• Isaac

    Look, the black “community” has a lot of soul-searching to do with respect to homophobia, lack of education attainment, crime, and a lot of other problems that plague it. I think that high levels of homophobia are due to the high levels of religiosity within the black community. The black church, which used to be a bulwark of civil rights and culture for the black community, has failed to keep up with the times and address the issues such as AIDS and the cohesion of the black family. I think Obama was right when he said that when people are down, they become bitter and cling to “guns or religion.” I think that there are external pressures that have resulted in this malaise as well as internal problems.

    My statement in #67 was PURPOSEFULLY made general enough to apply to anyone who simply criticizes rather than offer solutions to problems, including homophobic blacks. Given the attempt that we’re seeing BET make to try to solve this problem within the black community, your criticizing it in this context like telling someone who’s already in rehab that they have a drug problem. I find those that are so quick to disparage the black community within the context of a POSTIVE article suspicious. What is your point in doing this? The fact they they’re addressing bullying demonstrates that they recognize that there is a problem that needs fixing. Is it to make you feel better in some way? Is it to prove that you’re not as messed up as that other guy?

    While we’re pointing fingers at one another, I see the black community as a “canary in the coalmine.” Some of the pathologies that are plaguing this community are spreading to others. We may point and criticize right now, but if we don’t address these issues now, we may have to deal with them within other communities later.

  • Tori

    @The other “Jason” You made sense until you start talking about black rage.What the hell is that ? Is it any different than white rage? If so please explain. Also your constant use of black as an insult speaks volumes about you.

  • LittleBigBoi

    The phrase ‘statistically black people are more homophobic” reoccurs in the comments several times. Is this based on a published study? What tangible data is this idea rooted in?

  • Kev C

    @LittleBigBoi: You know when your zipper is down and everyone knows it but nobody tells? And then someone decides to say, hey, your zipper is down. And you check to see realize it is? Same thing.

  • Curtis

    Why is it that a story that is about BET doing a good thing gets turned into “black people are the most homophobic people on earth”.

  • Isaac

    @Curtis: Because we have people who seem to not be able to see beyond their own prejudices to see when people are trying to progress, and recognize it for what it is. They’d rather tear them down and point out their faults rather than congratulate them for trying to do better.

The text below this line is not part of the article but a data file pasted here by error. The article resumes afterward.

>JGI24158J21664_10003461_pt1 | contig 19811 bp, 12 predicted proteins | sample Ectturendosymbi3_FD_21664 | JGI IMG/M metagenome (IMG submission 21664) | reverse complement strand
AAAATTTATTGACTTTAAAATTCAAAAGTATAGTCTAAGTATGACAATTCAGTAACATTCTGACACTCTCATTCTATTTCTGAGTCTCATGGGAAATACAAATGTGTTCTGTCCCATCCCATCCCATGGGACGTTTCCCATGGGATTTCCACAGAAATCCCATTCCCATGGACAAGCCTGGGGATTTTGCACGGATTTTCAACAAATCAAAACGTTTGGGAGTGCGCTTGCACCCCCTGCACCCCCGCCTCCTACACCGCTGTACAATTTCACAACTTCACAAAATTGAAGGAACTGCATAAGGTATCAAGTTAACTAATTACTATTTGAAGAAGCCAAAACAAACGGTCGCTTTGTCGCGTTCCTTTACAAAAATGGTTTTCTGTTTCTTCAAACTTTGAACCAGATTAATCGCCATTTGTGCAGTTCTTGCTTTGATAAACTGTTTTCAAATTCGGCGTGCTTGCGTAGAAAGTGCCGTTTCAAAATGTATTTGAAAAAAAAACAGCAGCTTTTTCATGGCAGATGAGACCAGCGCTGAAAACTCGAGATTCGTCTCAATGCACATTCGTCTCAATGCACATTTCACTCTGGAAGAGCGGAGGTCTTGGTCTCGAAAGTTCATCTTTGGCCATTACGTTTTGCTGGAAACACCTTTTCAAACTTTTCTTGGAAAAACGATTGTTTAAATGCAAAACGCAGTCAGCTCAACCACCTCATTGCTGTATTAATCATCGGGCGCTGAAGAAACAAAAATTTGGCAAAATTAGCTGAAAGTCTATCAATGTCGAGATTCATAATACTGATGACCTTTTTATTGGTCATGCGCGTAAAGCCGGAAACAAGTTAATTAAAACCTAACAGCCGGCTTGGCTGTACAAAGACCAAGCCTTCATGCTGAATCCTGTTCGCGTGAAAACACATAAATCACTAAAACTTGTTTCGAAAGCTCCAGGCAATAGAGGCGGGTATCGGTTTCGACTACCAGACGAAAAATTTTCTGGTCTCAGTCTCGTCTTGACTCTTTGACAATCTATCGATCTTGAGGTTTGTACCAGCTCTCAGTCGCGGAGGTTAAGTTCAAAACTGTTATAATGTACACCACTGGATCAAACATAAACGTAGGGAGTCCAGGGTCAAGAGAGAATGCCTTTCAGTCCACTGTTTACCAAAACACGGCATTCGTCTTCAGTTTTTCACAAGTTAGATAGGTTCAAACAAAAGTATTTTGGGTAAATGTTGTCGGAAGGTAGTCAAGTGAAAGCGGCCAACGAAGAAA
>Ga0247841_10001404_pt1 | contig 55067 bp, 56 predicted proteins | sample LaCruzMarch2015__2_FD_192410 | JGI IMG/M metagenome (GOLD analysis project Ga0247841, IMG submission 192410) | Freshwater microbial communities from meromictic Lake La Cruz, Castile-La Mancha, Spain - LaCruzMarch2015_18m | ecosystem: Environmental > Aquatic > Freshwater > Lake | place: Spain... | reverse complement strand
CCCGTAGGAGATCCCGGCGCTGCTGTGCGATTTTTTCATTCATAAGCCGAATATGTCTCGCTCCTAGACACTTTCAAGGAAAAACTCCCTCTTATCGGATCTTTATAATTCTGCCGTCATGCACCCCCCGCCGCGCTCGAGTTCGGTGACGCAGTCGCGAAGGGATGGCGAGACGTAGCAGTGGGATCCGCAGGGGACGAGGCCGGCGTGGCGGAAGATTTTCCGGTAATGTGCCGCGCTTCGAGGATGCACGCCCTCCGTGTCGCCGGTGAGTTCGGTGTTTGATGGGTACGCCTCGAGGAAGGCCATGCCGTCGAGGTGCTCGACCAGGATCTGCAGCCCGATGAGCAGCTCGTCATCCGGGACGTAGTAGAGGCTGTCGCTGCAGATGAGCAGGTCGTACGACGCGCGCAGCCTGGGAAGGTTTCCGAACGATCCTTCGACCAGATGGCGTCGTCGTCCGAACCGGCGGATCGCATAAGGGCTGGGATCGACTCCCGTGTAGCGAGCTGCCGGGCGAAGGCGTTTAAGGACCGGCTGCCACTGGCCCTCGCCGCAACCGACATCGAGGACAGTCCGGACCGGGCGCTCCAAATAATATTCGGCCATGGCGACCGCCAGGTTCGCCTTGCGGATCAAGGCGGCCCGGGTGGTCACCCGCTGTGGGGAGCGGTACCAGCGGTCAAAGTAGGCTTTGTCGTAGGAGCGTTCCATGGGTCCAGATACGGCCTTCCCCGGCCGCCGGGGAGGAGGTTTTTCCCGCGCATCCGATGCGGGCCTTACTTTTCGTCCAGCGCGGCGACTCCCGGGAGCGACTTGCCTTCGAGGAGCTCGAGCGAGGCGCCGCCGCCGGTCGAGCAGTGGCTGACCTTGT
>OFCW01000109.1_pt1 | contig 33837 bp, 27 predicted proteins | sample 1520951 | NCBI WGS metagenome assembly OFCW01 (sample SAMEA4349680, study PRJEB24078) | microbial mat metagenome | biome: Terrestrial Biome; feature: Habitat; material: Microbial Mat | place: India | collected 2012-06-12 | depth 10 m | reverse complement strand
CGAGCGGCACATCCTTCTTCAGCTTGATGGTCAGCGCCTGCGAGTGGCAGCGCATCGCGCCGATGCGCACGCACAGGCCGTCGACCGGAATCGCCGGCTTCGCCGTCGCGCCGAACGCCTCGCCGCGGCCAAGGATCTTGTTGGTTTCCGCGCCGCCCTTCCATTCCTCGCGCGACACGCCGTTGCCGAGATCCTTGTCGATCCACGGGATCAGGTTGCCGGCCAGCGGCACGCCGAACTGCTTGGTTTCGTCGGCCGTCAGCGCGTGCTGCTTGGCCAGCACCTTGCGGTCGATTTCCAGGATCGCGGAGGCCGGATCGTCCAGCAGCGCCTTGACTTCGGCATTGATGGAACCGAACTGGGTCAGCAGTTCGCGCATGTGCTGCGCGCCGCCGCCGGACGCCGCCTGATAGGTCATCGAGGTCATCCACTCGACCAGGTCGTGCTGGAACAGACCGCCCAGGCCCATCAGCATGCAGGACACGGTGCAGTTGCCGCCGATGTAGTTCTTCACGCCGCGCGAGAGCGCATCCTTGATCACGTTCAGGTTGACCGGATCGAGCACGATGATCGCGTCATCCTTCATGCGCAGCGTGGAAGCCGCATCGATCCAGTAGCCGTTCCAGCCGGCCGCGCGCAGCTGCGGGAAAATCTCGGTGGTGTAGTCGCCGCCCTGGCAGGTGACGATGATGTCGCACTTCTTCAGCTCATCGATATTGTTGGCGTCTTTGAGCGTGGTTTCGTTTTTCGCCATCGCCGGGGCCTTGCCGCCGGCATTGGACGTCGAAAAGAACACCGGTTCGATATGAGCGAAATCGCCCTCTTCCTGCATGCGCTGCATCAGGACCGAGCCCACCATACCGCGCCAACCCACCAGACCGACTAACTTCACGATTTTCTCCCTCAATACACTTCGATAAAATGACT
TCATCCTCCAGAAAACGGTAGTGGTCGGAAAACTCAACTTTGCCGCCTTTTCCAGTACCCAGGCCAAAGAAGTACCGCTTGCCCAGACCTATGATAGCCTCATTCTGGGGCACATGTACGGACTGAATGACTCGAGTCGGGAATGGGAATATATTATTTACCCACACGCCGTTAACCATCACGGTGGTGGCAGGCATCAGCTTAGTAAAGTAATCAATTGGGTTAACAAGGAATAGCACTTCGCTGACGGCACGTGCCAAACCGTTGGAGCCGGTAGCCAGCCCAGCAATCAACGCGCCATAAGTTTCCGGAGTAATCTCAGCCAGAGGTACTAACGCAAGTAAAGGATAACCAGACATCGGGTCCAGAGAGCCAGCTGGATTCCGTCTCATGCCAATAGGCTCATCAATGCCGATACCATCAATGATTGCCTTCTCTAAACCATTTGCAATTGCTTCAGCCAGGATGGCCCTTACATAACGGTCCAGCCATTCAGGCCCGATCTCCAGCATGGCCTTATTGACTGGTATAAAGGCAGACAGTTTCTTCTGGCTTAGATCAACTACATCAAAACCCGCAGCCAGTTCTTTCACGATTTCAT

• Kev C

    @Isaac: What if the KKK held a MLK day parade? Would you congratulate them for trying to do better?

  • Isaac

    @Kev C: So is BET the KKK now, or is it all black people? Do you realize how offensive and just plain silly that comparison is? Here is what I would do–I wouldn’t permanently scorn a person who was an avowed racist, say someone who used to be in the KKK or was a skinhead, but who realized how backward they were being, and decided to disavow their racism and their racist beliefs. If they began to speak out against the person they used to be, I think that person would DESERVE congratulations on evolving out of a life of negativity and regressive behavior.

    If you don’t believe that people can change, and support them when and if they do, how do you expect ANYONE to evolve into a better person? Isn’t progress on civil rights for gays, or any oppressed minority, founded on the principle that people can evolve in their biases and prejudices? Isn’t that the reason that we’re asked to come out of the closet–so that if our family, neighbor, or coworker sees someone they know who is gay, that maybe they will change the negative views that they have towards gays? If we can’t and don’t expect people to change their views, then we should give up now, because everything we’ve been fighting for over the years has been pointless.

  • Kev C

    @Isaac: How is the comparison offensive or silly? Is the treatment of blacks at the hands of the KKK any different than the treatment of queers at the hands of blacks? Not from my experiences, and not from my observations of how others like me are treated. The fact that you seem to want to ignore the suffering of gays at the hands of blacks is offensive.

    How can a group change for the better when they deny what they’ve done? I don’t see any acknowledgement in these videos at all. How can a group change for the better when they continue hating? The question is hypothetical because the KKK still hate blacks and (most) blacks still hate gays.

  • Kev C

    The -original- question is hypothetical, is what I meant to say.

  • Tori

    @Kev C: You clearly have hang ups with black people. That’s the real issue here.

  • Kev C

    @Tori: Pre-judge much?

  • Curtis

    Yeah Kev C seems to hate black people it’s not even worth arguing with him about.It’s sad is what it is .He must look in the minor and want to kill himself

  • jason

    Black people came with a script which says that prejudice leads to discrimination and enslavement. Therefore, they should know better than to pre-judge others.

    If blacks don’t understand the irony of discriminating in a prejudicial manner, they truly don’t deserve civil rights.

  • Kev C